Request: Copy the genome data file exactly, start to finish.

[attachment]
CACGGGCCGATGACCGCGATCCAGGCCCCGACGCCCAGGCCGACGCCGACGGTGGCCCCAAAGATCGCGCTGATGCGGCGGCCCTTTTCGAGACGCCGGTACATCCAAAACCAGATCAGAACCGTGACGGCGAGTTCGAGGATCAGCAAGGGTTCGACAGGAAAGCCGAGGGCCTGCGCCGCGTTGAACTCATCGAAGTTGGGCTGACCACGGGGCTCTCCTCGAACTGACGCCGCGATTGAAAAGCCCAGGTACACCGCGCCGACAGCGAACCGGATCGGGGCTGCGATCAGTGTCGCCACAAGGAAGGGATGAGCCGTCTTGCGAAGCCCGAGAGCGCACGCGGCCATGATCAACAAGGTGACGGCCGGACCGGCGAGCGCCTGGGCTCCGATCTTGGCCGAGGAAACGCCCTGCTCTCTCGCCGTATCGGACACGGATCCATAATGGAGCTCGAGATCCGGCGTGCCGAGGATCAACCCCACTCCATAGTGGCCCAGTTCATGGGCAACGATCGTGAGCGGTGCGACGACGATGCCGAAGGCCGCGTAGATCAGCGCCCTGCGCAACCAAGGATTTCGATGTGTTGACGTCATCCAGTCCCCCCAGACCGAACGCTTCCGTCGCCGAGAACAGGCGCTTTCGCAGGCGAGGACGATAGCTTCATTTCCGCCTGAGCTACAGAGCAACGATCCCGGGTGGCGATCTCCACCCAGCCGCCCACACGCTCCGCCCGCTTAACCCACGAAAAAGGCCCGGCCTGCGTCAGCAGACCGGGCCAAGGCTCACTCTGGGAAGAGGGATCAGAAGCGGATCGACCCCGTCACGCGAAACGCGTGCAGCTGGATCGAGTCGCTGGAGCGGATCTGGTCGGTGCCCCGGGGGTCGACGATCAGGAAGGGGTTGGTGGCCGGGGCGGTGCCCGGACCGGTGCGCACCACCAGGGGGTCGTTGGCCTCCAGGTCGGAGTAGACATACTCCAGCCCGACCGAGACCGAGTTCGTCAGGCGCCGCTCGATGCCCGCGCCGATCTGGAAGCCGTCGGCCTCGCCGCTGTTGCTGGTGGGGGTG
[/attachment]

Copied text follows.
CACGGGCCGATGACCGCGATCCAGGCCCCGACGCCCAGGCCGACGCCGACGGTGGCCCCAAAGATCGCGCTGATGCGGCGGCCCTTTTCGAGACGCCGGTACATCCAAAACCAGATCAGAACCGTGACGGCGAGTTCGAGGATCAGCAAGGGTTCGACAGGAAAGCCGAGGGCCTGCGCCGCGTTGAACTCATCGAAGTTGGGCTGACCACGGGGCTCTCCTCGAACTGACGCCGCGATTGAAAAGCCCAGGTACACCGCGCCGACAGCGAACCGGATCGGGGCTGCGATCAGTGTCGCCACAAGGAAGGGATGAGCCGTCTTGCGAAGCCCGAGAGCGCACGCGGCCATGATCAACAAGGTGACGGCCGGACCGGCGAGCGCCTGGGCTCCGATCTTGGCCGAGGAAACGCCCTGCTCTCTCGCCGTATCGGACACGGATCCATAATGGAGCTCGAGATCCGGCGTGCCGAGGATCAACCCCACTCCATAGTGGCCCAGTTCATGGGCAACGATCGTGAGCGGTGCGACGACGATGCCGAAGGCCGCGTAGATCAGCGCCCTGCGCAACCAAGGATTTCGATGTGTTGACGTCATCCAGTCCCCCCAGACCGAACGCTTCCGTCGCCGAGAACAGGCGCTTTCGCAGGCGAGGACGATAGCTTCATTTCCGCCTGAGCTACAGAGCAACGATCCCGGGTGGCGATCTCCACCCAGCCGCCCACACGCTCCGCCCGCTTAACCCACGAAAAAGGCCCGGCCTGCGTCAGCAGACCGGGCCAAGGCTCACTCTGGGAAGAGGGATCAGAAGCGGATCGACCCCGTCACGCGAAACGCGTGCAGCTGGATCGAGTCGCTGGAGCGGATCTGGTCGGTGCCCCGGGGGTCGACGATCAGGAAGGGGTTGGTGGCCGGGGCGGTGCCCGGACCGGTGCGCACCACCAGGGGGTCGTTGGCCTCCAGGTCGGAGTAGACATACTCCAGCCCGACCGAGACCGAGTTCGTCAGGCGCCGCTCGATGCCCGCGCCGATCTGGAAGCCGTCGGCCTCGCCGCTGTTGCTGGTGGGGGTG